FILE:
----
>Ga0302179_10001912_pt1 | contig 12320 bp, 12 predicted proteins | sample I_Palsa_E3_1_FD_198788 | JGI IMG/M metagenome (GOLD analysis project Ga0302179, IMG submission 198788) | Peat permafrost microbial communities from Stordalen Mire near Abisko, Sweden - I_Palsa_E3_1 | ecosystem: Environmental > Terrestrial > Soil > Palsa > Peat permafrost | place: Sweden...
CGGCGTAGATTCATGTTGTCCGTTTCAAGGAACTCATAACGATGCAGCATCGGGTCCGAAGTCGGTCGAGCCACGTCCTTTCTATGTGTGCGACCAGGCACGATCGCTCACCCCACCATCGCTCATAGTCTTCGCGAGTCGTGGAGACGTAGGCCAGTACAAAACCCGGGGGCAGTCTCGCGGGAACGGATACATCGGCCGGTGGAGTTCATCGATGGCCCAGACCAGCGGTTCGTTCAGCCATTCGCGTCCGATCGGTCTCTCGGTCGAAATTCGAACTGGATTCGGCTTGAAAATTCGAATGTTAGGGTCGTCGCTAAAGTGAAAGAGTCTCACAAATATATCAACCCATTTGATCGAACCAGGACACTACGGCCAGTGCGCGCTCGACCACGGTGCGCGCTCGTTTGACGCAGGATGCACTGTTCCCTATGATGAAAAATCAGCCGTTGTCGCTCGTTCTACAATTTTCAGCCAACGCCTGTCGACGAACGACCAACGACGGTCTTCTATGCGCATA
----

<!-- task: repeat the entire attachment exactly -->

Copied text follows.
>Ga0302179_10001912_pt1 | contig 12320 bp, 12 predicted proteins | sample I_Palsa_E3_1_FD_198788 | JGI IMG/M metagenome (GOLD analysis project Ga0302179, IMG submission 198788) | Peat permafrost microbial communities from Stordalen Mire near Abisko, Sweden - I_Palsa_E3_1 | ecosystem: Environmental > Terrestrial > Soil > Palsa > Peat permafrost | place: Sweden...
CGGCGTAGATTCATGTTGTCCGTTTCAAGGAACTCATAACGATGCAGCATCGGGTCCGAAGTCGGTCGAGCCACGTCCTTTCTATGTGTGCGACCAGGCACGATCGCTCACCCCACCATCGCTCATAGTCTTCGCGAGTCGTGGAGACGTAGGCCAGTACAAAACCCGGGGGCAGTCTCGCGGGAACGGATACATCGGCCGGTGGAGTTCATCGATGGCCCAGACCAGCGGTTCGTTCAGCCATTCGCGTCCGATCGGTCTCTCGGTCGAAATTCGAACTGGATTCGGCTTGAAAATTCGAATGTTAGGGTCGTCGCTAAAGTGAAAGAGTCTCACAAATATATCAACCCATTTGATCGAACCAGGACACTACGGCCAGTGCGCGCTCGACCACGGTGCGCGCTCGTTTGACGCAGGATGCACTGTTCCCTATGATGAAAAATCAGCCGTTGTCGCTCGTTCTACAATTTTCAGCCAACGCCTGTCGACGAACGACCAACGACGGTCTTCTATGCGCATA